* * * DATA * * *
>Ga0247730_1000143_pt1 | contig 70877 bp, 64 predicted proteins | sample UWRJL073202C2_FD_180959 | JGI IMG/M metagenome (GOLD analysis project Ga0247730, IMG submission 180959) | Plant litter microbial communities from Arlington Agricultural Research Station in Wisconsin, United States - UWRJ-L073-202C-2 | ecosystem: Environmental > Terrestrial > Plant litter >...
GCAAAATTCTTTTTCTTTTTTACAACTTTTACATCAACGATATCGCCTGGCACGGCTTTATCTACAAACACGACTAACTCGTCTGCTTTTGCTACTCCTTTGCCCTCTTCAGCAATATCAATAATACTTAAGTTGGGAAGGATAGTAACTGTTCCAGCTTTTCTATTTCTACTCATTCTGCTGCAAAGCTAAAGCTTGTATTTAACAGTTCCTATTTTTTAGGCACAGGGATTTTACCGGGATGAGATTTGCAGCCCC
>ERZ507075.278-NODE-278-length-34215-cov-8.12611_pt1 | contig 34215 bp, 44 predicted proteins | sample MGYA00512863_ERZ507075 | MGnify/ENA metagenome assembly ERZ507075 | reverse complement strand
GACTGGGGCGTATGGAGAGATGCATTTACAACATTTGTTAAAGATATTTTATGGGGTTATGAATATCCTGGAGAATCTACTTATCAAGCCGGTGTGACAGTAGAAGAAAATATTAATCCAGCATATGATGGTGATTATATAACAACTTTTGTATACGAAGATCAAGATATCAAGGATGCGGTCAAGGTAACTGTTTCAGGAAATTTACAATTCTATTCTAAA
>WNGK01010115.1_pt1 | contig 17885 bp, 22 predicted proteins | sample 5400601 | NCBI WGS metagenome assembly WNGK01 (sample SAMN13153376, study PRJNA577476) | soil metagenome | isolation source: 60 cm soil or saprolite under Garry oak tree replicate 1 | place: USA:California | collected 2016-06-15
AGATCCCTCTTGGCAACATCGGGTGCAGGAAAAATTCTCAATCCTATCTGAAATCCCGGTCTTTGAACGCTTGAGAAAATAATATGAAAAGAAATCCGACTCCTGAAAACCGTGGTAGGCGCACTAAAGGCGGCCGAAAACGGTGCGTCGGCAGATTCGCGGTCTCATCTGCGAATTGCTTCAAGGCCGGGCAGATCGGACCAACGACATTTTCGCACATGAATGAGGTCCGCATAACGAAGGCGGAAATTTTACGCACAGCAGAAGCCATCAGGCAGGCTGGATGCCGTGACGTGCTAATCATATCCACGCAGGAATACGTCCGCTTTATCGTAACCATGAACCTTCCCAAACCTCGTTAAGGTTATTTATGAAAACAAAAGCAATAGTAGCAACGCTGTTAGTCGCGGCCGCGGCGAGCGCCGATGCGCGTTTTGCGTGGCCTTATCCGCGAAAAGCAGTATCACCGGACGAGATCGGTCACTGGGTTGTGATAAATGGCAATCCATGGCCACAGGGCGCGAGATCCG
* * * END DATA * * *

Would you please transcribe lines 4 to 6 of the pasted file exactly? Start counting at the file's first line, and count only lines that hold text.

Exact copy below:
GACTGGGGCGTATGGAGAGATGCATTTACAACATTTGTTAAAGATATTTTATGGGGTTATGAATATCCTGGAGAATCTACTTATCAAGCCGGTGTGACAGTAGAAGAAAATATTAATCCAGCATATGATGGTGATTATATAACAACTTTTGTATACGAAGATCAAGATATCAAGGATGCGGTCAAGGTAACTGTTTCAGGAAATTTACAATTCTATTCTAAA
>WNGK01010115.1_pt1 | contig 17885 bp, 22 predicted proteins | sample 5400601 | NCBI WGS metagenome assembly WNGK01 (sample SAMN13153376, study PRJNA577476) | soil metagenome | isolation source: 60 cm soil or saprolite under Garry oak tree replicate 1 | place: USA:California | collected 2016-06-15
AGATCCCTCTTGGCAACATCGGGTGCAGGAAAAATTCTCAATCCTATCTGAAATCCCGGTCTTTGAACGCTTGAGAAAATAATATGAAAAGAAATCCGACTCCTGAAAACCGTGGTAGGCGCACTAAAGGCGGCCGAAAACGGTGCGTCGGCAGATTCGCGGTCTCATCTGCGAATTGCTTCAAGGCCGGGCAGATCGGACCAACGACATTTTCGCACATGAATGAGGTCCGCATAACGAAGGCGGAAATTTTACGCACAGCAGAAGCCATCAGGCAGGCTGGATGCCGTGACGTGCTAATCATATCCACGCAGGAATACGTCCGCTTTATCGTAACCATGAACCTTCCCAAACCTCGTTAAGGTTATTTATGAAAACAAAAGCAATAGTAGCAACGCTGTTAGTCGCGGCCGCGGCGAGCGCCGATGCGCGTTTTGCGTGGCCTTATCCGCGAAAAGCAGTATCACCGGACGAGATCGGTCACTGGGTTGTGATAAATGGCAATCCATGGCCACAGGGCGCGAGATCCG